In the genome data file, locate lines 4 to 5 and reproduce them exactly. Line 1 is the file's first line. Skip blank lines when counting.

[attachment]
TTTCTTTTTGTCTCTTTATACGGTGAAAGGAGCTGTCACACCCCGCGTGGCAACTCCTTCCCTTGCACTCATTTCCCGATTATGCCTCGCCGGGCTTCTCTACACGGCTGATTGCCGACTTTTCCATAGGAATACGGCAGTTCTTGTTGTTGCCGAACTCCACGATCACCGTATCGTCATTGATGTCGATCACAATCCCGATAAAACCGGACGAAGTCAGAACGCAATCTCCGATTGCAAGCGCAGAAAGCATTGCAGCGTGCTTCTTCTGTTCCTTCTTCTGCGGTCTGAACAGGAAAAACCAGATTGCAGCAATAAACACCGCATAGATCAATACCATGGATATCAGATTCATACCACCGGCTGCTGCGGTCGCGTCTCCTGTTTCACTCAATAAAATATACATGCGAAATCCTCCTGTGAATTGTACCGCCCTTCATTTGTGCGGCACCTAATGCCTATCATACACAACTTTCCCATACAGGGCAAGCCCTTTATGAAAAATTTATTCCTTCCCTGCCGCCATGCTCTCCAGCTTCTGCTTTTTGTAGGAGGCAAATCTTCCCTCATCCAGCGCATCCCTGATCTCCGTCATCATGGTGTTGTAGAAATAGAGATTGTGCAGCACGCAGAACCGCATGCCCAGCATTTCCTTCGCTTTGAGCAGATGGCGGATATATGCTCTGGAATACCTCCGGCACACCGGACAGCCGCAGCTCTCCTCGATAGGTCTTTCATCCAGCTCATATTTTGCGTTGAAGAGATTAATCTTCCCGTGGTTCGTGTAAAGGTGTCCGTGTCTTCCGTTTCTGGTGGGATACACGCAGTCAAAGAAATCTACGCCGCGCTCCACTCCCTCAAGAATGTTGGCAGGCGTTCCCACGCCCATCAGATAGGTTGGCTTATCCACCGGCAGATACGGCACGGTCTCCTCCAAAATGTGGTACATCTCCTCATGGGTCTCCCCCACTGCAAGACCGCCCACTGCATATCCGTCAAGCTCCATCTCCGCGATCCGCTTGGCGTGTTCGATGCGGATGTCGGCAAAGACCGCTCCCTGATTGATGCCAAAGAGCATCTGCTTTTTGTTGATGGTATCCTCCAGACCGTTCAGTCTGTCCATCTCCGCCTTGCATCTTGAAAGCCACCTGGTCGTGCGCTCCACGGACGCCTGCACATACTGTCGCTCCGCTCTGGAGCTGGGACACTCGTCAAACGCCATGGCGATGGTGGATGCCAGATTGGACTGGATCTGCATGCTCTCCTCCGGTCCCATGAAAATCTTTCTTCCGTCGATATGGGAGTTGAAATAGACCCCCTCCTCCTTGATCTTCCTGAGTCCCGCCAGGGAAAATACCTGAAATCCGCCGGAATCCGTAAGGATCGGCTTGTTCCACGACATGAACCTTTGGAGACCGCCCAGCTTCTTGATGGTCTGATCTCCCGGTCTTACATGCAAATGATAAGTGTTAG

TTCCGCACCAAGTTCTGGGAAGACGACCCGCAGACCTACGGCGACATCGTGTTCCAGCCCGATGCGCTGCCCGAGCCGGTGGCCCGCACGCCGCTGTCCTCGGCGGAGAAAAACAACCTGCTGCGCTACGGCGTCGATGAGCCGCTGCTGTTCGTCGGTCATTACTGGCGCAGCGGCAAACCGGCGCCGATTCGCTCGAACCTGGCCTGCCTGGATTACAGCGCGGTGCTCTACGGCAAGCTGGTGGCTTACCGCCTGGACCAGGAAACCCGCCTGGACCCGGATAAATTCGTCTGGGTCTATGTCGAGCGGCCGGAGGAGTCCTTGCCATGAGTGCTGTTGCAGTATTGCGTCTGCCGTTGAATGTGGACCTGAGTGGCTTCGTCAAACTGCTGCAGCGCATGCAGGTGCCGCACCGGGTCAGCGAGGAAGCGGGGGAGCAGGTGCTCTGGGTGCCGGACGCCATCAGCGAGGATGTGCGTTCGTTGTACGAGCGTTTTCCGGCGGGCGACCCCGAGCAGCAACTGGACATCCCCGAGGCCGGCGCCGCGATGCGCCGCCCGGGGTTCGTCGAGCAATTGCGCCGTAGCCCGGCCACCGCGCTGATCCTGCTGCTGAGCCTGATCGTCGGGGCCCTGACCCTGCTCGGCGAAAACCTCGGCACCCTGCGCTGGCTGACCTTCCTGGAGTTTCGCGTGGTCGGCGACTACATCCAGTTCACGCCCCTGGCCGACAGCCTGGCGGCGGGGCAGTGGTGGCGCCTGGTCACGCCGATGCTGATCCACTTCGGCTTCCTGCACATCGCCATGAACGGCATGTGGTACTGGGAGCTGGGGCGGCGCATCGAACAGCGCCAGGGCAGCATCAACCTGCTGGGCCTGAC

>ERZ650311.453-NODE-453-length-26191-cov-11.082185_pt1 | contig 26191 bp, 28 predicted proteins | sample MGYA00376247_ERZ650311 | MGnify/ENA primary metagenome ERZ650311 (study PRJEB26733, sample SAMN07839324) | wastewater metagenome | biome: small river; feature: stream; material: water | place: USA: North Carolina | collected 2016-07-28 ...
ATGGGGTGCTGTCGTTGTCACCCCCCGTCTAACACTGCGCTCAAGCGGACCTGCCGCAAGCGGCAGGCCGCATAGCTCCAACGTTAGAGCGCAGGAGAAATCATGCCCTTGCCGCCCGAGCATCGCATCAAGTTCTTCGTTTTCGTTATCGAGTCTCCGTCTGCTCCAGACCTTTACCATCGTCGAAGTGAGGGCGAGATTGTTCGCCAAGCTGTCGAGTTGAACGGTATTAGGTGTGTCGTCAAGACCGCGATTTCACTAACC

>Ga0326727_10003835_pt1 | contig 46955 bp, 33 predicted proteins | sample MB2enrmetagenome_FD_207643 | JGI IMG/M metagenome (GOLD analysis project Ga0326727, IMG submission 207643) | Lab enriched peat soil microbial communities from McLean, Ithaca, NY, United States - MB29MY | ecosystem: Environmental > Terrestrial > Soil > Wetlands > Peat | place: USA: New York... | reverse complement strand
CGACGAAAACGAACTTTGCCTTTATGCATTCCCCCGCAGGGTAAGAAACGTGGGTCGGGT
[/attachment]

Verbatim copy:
ATGGGGTGCTGTCGTTGTCACCCCCCGTCTAACACTGCGCTCAAGCGGACCTGCCGCAAGCGGCAGGCCGCATAGCTCCAACGTTAGAGCGCAGGAGAAATCATGCCCTTGCCGCCCGAGCATCGCATCAAGTTCTTCGTTTTCGTTATCGAGTCTCCGTCTGCTCCAGACCTTTACCATCGTCGAAGTGAGGGCGAGATTGTTCGCCAAGCTGTCGAGTTGAACGGTATTAGGTGTGTCGTCAAGACCGCGATTTCACTAACC

>Ga0326727_10003835_pt1 | contig 46955 bp, 33 predicted proteins | sample MB2enrmetagenome_FD_207643 | JGI IMG/M metagenome (GOLD analysis project Ga0326727, IMG submission 207643) | Lab enriched peat soil microbial communities from McLean, Ithaca, NY, United States - MB29MY | ecosystem: Environmental > Terrestrial > Soil > Wetlands > Peat | place: USA: New York... | reverse complement strand